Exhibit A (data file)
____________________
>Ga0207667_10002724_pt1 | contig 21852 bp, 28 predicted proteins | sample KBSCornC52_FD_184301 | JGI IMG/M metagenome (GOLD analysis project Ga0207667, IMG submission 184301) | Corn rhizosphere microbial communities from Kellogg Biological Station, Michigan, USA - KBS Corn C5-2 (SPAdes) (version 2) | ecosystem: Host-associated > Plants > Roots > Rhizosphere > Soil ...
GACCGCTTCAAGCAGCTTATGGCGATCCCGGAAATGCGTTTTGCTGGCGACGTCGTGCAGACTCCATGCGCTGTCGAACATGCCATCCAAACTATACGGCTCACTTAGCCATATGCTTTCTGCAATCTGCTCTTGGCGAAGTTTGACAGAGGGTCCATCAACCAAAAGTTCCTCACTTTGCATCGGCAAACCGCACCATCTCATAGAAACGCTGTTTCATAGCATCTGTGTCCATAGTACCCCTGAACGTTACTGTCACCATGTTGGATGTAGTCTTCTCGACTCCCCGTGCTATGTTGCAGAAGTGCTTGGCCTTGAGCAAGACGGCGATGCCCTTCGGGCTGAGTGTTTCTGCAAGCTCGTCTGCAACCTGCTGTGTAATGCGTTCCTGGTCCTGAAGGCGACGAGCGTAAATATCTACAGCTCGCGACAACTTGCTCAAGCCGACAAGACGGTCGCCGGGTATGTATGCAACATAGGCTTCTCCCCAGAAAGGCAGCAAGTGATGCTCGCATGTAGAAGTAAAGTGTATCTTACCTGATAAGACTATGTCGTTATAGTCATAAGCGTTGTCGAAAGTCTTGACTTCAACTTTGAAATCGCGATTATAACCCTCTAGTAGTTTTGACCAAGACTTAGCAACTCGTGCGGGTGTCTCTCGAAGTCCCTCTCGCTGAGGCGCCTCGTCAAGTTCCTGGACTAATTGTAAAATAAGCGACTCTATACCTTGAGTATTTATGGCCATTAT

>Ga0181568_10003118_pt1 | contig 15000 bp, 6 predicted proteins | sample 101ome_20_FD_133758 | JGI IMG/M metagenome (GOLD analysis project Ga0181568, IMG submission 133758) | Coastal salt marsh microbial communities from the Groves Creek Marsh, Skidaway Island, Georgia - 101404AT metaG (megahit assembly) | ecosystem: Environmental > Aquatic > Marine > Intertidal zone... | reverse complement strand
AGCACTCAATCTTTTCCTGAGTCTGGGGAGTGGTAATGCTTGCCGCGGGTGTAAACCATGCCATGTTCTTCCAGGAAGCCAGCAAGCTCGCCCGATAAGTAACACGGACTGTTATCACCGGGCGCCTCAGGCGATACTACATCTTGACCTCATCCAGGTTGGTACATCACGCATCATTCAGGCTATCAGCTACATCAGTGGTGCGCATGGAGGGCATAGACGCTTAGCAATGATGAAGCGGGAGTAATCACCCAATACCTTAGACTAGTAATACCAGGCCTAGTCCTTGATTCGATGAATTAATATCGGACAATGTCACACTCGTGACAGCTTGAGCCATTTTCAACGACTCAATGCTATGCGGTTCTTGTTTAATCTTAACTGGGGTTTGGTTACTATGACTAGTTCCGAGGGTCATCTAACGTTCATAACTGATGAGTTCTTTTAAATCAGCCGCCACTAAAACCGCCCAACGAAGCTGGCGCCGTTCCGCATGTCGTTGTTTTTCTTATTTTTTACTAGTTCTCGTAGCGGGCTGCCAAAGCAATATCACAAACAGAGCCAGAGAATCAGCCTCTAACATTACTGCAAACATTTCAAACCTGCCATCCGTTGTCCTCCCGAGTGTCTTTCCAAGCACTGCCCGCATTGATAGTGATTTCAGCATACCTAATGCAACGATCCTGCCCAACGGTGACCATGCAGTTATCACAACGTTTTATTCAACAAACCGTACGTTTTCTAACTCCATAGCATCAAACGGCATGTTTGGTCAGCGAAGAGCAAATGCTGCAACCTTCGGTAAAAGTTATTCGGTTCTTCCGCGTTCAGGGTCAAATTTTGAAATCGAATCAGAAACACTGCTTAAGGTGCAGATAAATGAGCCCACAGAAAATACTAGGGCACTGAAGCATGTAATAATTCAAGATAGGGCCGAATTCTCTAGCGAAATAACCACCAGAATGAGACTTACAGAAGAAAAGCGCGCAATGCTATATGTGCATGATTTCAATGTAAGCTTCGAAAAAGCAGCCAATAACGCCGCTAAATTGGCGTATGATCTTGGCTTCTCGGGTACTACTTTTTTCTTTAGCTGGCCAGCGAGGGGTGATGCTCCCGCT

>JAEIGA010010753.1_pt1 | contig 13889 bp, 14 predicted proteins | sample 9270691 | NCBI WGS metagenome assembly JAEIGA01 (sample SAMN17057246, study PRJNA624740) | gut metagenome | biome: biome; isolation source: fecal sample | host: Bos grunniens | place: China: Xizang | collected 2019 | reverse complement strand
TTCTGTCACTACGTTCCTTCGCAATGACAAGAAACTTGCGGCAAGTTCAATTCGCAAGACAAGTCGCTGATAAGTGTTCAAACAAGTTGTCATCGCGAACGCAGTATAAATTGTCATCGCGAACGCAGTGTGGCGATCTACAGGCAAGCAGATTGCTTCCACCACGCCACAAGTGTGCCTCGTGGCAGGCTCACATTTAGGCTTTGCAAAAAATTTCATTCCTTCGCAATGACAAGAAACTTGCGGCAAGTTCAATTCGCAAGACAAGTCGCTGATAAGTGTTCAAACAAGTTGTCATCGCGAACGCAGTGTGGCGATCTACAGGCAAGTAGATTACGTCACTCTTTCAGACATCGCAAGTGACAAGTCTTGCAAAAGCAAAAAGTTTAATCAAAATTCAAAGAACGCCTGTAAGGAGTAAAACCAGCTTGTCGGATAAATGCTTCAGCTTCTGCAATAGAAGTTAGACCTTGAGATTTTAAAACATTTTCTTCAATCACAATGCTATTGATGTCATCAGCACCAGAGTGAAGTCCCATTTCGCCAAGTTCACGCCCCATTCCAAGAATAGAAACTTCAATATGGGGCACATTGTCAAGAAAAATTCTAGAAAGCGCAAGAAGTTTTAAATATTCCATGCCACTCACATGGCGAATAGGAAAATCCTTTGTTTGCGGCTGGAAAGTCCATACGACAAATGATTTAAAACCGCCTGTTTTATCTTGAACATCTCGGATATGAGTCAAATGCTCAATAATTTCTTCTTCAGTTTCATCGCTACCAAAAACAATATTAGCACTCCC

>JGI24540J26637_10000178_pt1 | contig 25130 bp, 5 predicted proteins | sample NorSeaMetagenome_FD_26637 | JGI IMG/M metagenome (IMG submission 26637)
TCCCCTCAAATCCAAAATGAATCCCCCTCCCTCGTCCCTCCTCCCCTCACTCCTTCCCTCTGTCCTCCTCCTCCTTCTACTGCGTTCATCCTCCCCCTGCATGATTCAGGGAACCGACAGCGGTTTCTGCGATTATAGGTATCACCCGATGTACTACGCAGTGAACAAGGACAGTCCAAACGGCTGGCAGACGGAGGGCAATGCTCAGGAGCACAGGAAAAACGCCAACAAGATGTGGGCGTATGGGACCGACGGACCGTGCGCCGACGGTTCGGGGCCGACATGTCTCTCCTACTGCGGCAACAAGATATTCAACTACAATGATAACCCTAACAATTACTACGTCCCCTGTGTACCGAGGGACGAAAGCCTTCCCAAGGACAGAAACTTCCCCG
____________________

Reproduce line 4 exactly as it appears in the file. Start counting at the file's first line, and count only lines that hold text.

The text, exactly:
AGCACTCAATCTTTTCCTGAGTCTGGGGAGTGGTAATGCTTGCCGCGGGTGTAAACCATGCCATGTTCTTCCAGGAAGCCAGCAAGCTCGCCCGATAAGTAACACGGACTGTTATCACCGGGCGCCTCAGGCGATACTACATCTTGACCTCATCCAGGTTGGTACATCACGCATCATTCAGGCTATCAGCTACATCAGTGGTGCGCATGGAGGGCATAGACGCTTAGCAATGATGAAGCGGGAGTAATCACCCAATACCTTAGACTAGTAATACCAGGCCTAGTCCTTGATTCGATGAATTAATATCGGACAATGTCACACTCGTGACAGCTTGAGCCATTTTCAACGACTCAATGCTATGCGGTTCTTGTTTAATCTTAACTGGGGTTTGGTTACTATGACTAGTTCCGAGGGTCATCTAACGTTCATAACTGATGAGTTCTTTTAAATCAGCCGCCACTAAAACCGCCCAACGAAGCTGGCGCCGTTCCGCATGTCGTTGTTTTTCTTATTTTTTACTAGTTCTCGTAGCGGGCTGCCAAAGCAATATCACAAACAGAGCCAGAGAATCAGCCTCTAACATTACTGCAAACATTTCAAACCTGCCATCCGTTGTCCTCCCGAGTGTCTTTCCAAGCACTGCCCGCATTGATAGTGATTTCAGCATACCTAATGCAACGATCCTGCCCAACGGTGACCATGCAGTTATCACAACGTTTTATTCAACAAACCGTACGTTTTCTAACTCCATAGCATCAAACGGCATGTTTGGTCAGCGAAGAGCAAATGCTGCAACCTTCGGTAAAAGTTATTCGGTTCTTCCGCGTTCAGGGTCAAATTTTGAAATCGAATCAGAAACACTGCTTAAGGTGCAGATAAATGAGCCCACAGAAAATACTAGGGCACTGAAGCATGTAATAATTCAAGATAGGGCCGAATTCTCTAGCGAAATAACCACCAGAATGAGACTTACAGAAGAAAAGCGCGCAATGCTATATGTGCATGATTTCAATGTAAGCTTCGAAAAAGCAGCCAATAACGCCGCTAAATTGGCGTATGATCTTGGCTTCTCGGGTACTACTTTTTTCTTTAGCTGGCCAGCGAGGGGTGATGCTCCCGCT